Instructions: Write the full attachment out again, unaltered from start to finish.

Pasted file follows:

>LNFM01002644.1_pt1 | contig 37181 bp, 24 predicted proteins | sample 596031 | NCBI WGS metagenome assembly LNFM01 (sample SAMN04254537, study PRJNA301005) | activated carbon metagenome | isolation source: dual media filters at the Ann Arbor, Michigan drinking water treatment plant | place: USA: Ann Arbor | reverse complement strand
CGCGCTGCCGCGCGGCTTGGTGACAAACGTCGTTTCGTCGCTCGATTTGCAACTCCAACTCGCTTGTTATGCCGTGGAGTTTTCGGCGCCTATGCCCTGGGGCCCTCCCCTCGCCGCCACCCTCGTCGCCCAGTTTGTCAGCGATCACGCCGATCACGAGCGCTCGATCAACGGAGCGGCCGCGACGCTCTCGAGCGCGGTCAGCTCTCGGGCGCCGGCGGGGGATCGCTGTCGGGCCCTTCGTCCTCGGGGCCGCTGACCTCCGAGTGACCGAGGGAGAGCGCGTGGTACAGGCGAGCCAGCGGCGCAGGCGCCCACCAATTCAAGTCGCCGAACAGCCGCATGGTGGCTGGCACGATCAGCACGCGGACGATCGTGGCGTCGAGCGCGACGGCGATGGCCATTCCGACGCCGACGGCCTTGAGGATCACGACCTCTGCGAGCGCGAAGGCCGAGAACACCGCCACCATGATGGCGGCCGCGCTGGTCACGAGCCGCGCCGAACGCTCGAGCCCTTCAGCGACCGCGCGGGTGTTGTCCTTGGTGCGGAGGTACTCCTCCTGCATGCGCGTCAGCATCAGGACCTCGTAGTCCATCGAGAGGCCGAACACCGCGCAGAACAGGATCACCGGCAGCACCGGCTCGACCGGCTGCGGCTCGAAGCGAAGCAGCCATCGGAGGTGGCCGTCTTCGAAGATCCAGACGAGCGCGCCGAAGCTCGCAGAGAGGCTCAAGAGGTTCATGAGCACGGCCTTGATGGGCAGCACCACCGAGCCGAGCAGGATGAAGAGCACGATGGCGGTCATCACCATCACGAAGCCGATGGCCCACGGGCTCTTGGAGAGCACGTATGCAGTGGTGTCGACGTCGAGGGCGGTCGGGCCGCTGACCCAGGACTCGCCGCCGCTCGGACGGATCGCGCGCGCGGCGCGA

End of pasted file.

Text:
>LNFM01002644.1_pt1 | contig 37181 bp, 24 predicted proteins | sample 596031 | NCBI WGS metagenome assembly LNFM01 (sample SAMN04254537, study PRJNA301005) | activated carbon metagenome | isolation source: dual media filters at the Ann Arbor, Michigan drinking water treatment plant | place: USA: Ann Arbor | reverse complement strand
CGCGCTGCCGCGCGGCTTGGTGACAAACGTCGTTTCGTCGCTCGATTTGCAACTCCAACTCGCTTGTTATGCCGTGGAGTTTTCGGCGCCTATGCCCTGGGGCCCTCCCCTCGCCGCCACCCTCGTCGCCCAGTTTGTCAGCGATCACGCCGATCACGAGCGCTCGATCAACGGAGCGGCCGCGACGCTCTCGAGCGCGGTCAGCTCTCGGGCGCCGGCGGGGGATCGCTGTCGGGCCCTTCGTCCTCGGGGCCGCTGACCTCCGAGTGACCGAGGGAGAGCGCGTGGTACAGGCGAGCCAGCGGCGCAGGCGCCCACCAATTCAAGTCGCCGAACAGCCGCATGGTGGCTGGCACGATCAGCACGCGGACGATCGTGGCGTCGAGCGCGACGGCGATGGCCATTCCGACGCCGACGGCCTTGAGGATCACGACCTCTGCGAGCGCGAAGGCCGAGAACACCGCCACCATGATGGCGGCCGCGCTGGTCACGAGCCGCGCCGAACGCTCGAGCCCTTCAGCGACCGCGCGGGTGTTGTCCTTGGTGCGGAGGTACTCCTCCTGCATGCGCGTCAGCATCAGGACCTCGTAGTCCATCGAGAGGCCGAACACCGCGCAGAACAGGATCACCGGCAGCACCGGCTCGACCGGCTGCGGCTCGAAGCGAAGCAGCCATCGGAGGTGGCCGTCTTCGAAGATCCAGACGAGCGCGCCGAAGCTCGCAGAGAGGCTCAAGAGGTTCATGAGCACGGCCTTGATGGGCAGCACCACCGAGCCGAGCAGGATGAAGAGCACGATGGCGGTCATCACCATCACGAAGCCGATGGCCCACGGGCTCTTGGAGAGCACGTATGCAGTGGTGTCGACGTCGAGGGCGGTCGGGCCGCTGACCCAGGACTCGCCGCCGCTCGGACGGATCGCGCGCGCGGCGCGA